- The Washington Times - Tuesday, March 11, 2003

RIO DE JANEIRO, Brazil, March 11 (UPI) — Brazilian officials say new regulations in the Bioterrorism Act targeting food products entering the United States may heavily burden exporters in developing nations.

In the wake of the Sept. 11, 2001, terror attacks, the U.S. Congress passed a far-reaching bill last year to safeguard the country from future dangers.

Part of the safety net covers imported edible goods and the effort to halt any materials from entering the United States that may be used by terrorists to threaten the nation's food supply.

But some analysts say the new regulations — for which the U.S. government is still taking suggestions, and which are set to go into effect in mid-December — may go too far, encumbering exporters of fresh foods and other items with added costs.

"In legal terms, the measures can't be considered restrictive to trade because they have support in the WTO for being related to questions of national security," Rubens Barbosa, Brazil's ambassador to the United States, told the Brazilian newspaper Valor on Tuesday.

"They go against, however, the mechanisms of 'facilitating trade' as foreseen in the WTO and in the negotiations for the FTAA (Free Trade Area of the Americas)."

As the regulations now stand, companies wishing to export food items, as well as nutritional supplements, will have to register a permanent agent in the United States, give prior notice for each shipment sent, and keep extensive records to allow U.S. authorities to better track exactly where each product originated.

While analysts disagree on exactly how much this will cost those who export to the United States, a generally accepted figure is about $380 million in the first year, with undetermined permanent costs to follow.

Eugenio Diaz-Bonilla, a senior research fellow at the International Food Policy Research Institute in Washington, agrees that the new regulations will place a heavy burden on exporters.

But he thinks it inevitable, given the climate of insecurity in the United States.

"It will certainly impose additional things — more paperwork, more registration procedures — that exporters will have to go through," he said.

"But it is difficult to see what a developing country — or a developed country, for that matter — can do, considering the concerns that the U.S. has in terms of the possibility of someone shipping a bomb in a container."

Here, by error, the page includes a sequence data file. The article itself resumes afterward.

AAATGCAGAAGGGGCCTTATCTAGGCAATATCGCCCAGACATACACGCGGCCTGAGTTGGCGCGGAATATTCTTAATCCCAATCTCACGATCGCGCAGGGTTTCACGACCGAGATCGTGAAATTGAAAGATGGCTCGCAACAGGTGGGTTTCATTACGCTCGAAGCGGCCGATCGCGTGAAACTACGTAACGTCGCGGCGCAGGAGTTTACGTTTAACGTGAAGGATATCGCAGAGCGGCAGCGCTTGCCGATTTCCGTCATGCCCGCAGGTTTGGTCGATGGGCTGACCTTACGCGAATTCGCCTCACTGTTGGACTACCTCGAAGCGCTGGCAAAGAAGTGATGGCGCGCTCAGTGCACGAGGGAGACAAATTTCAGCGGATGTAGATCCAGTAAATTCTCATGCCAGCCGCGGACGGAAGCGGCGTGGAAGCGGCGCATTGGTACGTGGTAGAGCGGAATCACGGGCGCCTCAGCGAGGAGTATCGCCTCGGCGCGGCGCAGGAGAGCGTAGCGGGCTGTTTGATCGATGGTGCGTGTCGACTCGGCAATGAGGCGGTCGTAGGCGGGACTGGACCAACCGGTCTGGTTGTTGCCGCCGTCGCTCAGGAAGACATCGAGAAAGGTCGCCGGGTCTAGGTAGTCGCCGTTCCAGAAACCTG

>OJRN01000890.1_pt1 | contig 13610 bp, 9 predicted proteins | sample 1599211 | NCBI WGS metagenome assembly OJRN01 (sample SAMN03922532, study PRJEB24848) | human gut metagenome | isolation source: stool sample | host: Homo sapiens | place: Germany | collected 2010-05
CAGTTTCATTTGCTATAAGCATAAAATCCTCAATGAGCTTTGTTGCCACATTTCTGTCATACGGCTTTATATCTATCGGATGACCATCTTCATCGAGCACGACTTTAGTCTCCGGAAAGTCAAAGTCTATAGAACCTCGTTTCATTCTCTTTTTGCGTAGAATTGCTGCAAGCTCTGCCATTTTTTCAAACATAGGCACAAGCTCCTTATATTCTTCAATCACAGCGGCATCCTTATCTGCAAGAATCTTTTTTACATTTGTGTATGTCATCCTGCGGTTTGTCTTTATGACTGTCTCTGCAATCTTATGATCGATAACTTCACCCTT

The regulations will be enacted on all shipments after Dec. 11.

Brazilian authorities, in addition to being concerned about the extra costs for their exporters, say many businessmen are still unaware of the new regulations they will have to meet.

"We keep seeing people here and they don't know anything about the regulations," a top official at the Brazilian Embassy in Washington told United Press International on condition of anonymity.

"We say: 'Have you heard about this?' and they say 'No, no, no! What a surprise!' We want them to wake up and see what they will have to be doing."

For Diaz-Bonilla — a former Argentine diplomat in Washington — the costs of the new protections are worth it for the sake of security. But he thinks exporters — and importers in the United States — should be prepared for a headache.

"I think it is in the interest of everybody to have a tighter control of these trade flows. But certainly that will throw some sand in the wheels of trade," he said.

"It is similar to the notion of having a better control of capital flows and money laundering that may fuel terrorism. There is some tension there between free trade, free captial flows and the need to address concerns about how to control the possible misuse of that freedom."

Some key foods which are regulated by the Agriculture Department and not the Food and Drug Administration — beef, chicken and some egg products — are exempt from much of the new regulations.

But analysts say those products may see tougher regulations in the future.

For years many developing countries — led by Brazil — have accused the United States of using health and safety regulations as a cloaked means of protectionism in keeping foreign agricultural products out.

But Barbosa told the Valor newspaper he doesn't think this to be the case with the regulations stemming from the Bioterrorism Act.

But, he clearly states that the new regulations could have a strangling effect on some sectors of trade.

Additionally, Brazilian officials say the United States is pushing hard for certain key ports around the world to bulk up security and perform their own searches and inspections of products bound for the United States.

In 2002, the United States imported $46.9 billion in foodstuffs.

Brazilian officials lament that because of stiff barriers to their orange juice and sugar, their country — Latin America's biggest economy and one of the world's most agriculturally rich nations — was only able to export $1.1 billion of that total to the United States.

Diaz-Bonilla said that while the new regulations will present challenges, it is essentially up to exporters to work with their respective embassies in the United States to raise red flags and make the regulations more efficient.

"It is a new barrier to trade and perhaps it could be used for protective reasons," he said. "Exporters from our countries and importers in the U.S. must work closely with the customs agencies to identify the problems, where you could have the same level of protection against a terrorist act but with the lowest possible impact on trade."

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